How and when to play straight and flush draws

Flush straightFlush and straight hand plays an important role in poker. This is because they beat most other hands, and they are constantly in player’ minds – every time there are two cards on the table in the same color some begin the treasure hunt and other starts to protect their hands.

Straight draws

When a fifth card can form a straight, you have a straight draw.

There are open-ended straight-draws:

  • (2)-3-4-5-6-(7)
  • (5)-6-7-8-9-(T)
  • (8)-9-T-J-Q-(K)

The numbers in parentheses represent your outs, the cards which are needed to make an open straight-draw to a straight.  

Since there are four cards of the same rank in the deck and your straight can be fulfilled with two different ranks, you will have eight outs. In percent, you have 17% chance to hit this draw on the turn and 17,4% chance to hit on the river in Texas hold'em.

There are also gutshot straights-draws:

  • 2-3-(4)-5-6
  • 5-6-7-(8)-9
  • 8-(9)-T-J-Q

In these cases, you have less chance to hit a straight since only one rank will fulfill the hand you want. Instead of eight outs, in this situation you have four. In percent, you have 8.5% chance to hit this draw on the turn and 8,7% chance to hit on the river in Texas hold'em.

In other words, an open ended straight-draws is twice as good as a gutshot straights-draw. The consequence of from this is that you can’t call as much with gutshot straights-draw because you will lose money in the long run otherwise.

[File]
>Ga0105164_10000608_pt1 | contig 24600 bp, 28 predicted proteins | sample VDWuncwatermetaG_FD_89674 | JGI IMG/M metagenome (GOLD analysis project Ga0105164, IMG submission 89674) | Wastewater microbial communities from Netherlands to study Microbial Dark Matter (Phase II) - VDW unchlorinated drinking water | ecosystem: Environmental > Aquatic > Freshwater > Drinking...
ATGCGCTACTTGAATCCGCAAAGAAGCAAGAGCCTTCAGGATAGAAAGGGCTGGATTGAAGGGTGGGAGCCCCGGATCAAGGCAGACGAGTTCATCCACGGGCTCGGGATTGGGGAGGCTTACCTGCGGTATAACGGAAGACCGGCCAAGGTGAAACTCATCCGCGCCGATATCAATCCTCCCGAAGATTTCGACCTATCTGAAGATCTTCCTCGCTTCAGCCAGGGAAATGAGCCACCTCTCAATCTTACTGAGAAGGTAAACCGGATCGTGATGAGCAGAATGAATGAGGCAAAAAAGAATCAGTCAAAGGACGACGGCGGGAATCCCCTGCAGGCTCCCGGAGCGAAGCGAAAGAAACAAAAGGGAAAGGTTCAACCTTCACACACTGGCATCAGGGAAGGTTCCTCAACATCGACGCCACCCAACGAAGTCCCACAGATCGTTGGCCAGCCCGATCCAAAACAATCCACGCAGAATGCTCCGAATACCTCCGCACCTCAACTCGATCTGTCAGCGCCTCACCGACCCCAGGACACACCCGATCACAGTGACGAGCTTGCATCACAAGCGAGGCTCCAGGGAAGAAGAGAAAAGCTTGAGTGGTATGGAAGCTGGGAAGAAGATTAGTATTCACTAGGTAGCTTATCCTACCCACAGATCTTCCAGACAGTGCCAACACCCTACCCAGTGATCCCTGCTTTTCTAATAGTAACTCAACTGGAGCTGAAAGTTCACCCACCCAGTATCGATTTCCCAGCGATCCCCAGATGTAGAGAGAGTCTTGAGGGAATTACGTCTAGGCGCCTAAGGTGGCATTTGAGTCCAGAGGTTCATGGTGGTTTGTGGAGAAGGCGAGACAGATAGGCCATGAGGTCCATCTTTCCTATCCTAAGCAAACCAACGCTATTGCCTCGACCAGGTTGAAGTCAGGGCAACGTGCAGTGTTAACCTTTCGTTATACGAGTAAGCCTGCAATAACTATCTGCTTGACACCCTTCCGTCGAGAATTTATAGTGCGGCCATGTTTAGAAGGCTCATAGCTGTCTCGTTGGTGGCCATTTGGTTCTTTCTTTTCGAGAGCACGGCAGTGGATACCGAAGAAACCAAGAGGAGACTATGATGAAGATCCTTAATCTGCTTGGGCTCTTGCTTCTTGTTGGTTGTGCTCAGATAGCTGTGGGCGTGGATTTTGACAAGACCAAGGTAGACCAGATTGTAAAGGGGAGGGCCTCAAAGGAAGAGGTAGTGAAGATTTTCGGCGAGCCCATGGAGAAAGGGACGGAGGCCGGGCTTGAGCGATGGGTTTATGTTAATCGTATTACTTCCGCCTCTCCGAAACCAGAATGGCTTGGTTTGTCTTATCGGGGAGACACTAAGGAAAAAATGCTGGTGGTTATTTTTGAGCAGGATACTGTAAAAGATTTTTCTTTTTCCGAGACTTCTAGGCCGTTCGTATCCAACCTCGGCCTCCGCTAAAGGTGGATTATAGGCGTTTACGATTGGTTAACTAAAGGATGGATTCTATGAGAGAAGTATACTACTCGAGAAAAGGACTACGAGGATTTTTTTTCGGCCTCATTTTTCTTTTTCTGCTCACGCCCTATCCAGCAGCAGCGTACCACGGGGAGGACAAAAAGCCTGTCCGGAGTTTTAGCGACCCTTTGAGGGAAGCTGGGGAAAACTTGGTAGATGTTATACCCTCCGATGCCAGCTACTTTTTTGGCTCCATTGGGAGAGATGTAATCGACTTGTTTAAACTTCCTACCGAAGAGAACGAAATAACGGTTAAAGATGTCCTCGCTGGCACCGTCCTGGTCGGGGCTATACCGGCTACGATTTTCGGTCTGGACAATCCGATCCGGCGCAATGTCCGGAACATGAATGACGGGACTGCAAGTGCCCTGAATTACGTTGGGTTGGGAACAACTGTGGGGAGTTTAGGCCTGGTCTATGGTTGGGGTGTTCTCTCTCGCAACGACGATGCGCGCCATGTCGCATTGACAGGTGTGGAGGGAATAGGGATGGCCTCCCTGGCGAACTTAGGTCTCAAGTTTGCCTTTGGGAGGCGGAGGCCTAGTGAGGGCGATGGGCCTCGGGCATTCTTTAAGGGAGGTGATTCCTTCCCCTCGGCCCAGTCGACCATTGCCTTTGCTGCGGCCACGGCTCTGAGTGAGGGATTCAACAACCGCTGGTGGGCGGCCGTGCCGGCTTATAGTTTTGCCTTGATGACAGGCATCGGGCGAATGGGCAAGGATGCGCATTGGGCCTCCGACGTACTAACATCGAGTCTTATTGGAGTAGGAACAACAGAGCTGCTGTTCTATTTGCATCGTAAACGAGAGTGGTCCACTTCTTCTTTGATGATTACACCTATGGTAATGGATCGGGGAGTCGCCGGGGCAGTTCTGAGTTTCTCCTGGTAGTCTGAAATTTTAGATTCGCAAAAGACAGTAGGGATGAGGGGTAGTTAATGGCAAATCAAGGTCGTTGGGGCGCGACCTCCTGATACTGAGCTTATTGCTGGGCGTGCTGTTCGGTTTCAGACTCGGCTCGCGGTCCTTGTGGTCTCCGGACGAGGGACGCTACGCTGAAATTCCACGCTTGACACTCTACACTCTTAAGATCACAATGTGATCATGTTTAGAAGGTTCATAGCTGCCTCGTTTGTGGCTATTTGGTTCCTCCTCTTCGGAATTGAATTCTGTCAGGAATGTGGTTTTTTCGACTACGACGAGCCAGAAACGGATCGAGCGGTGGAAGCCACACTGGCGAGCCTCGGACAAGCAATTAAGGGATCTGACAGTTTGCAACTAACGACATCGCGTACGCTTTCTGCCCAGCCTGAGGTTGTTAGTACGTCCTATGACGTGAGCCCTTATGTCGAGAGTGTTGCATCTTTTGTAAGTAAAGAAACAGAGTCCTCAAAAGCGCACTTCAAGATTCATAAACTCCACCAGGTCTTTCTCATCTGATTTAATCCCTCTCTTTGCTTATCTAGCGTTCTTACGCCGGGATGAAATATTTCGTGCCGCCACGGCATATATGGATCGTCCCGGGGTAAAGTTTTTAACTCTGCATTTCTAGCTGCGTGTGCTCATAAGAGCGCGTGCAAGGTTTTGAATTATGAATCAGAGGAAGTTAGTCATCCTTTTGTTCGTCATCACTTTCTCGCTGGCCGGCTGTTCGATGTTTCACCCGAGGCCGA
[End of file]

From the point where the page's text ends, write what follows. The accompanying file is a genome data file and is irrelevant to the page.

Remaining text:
You will hit your open-ended straight-draw a little more than 1 out of 6 on the turn or the river. And when you do, you will often win the pot. Because of that you should not call if the cost to call is more than one sixth of the total pot. And, if there are possibilities that another player will beat a straight with a flush or better you should be extra restrictive.

You will hit your gutshot straights-draw a little less than 1 out of 11 on the turn or the river. Normally, you should fold with this hand when facing a bet, there are not often enough pot odds for a call to only four outs.

Flush draws

When a fifth card in the same suit can form a flush hand, you have a flush draw. The odds for making a flush is a little better than an open ended straight-draws, you have nine outs instead of eight.

In percent you have 19.1% chance to hit this draw on the turn and 19,6% chance to hit on the river in Texas hold'em.

That also mean that you can call in situations with a pot odds around 4-1 or better on turn and river, respectively. If the board is paired, a flush can potentially lose against a full house or quads, which decrease the equity and you should consequently be less inclined to call.

Many players, especially beginners, are very fond to call with these types of drawing hands. There are two problems with that. The first has already been mentioned, the drawing odds may be too low compared to the pot odds, which makes a call a long-term negative investment. The other thing is that a straight or flush, especially a flush, have relatively low implicated odds. Meaning, that when you hit your flush, for example, the opponent will surely notice that there are three cards in the same suit on the table and will probably be reluctant to bet much or call big bets.

On the other hand, there are two situations in which there are great chances to win really big pots. These are when you have a higher straight or a higher flush when your opponent.

Written by Oscar Sand

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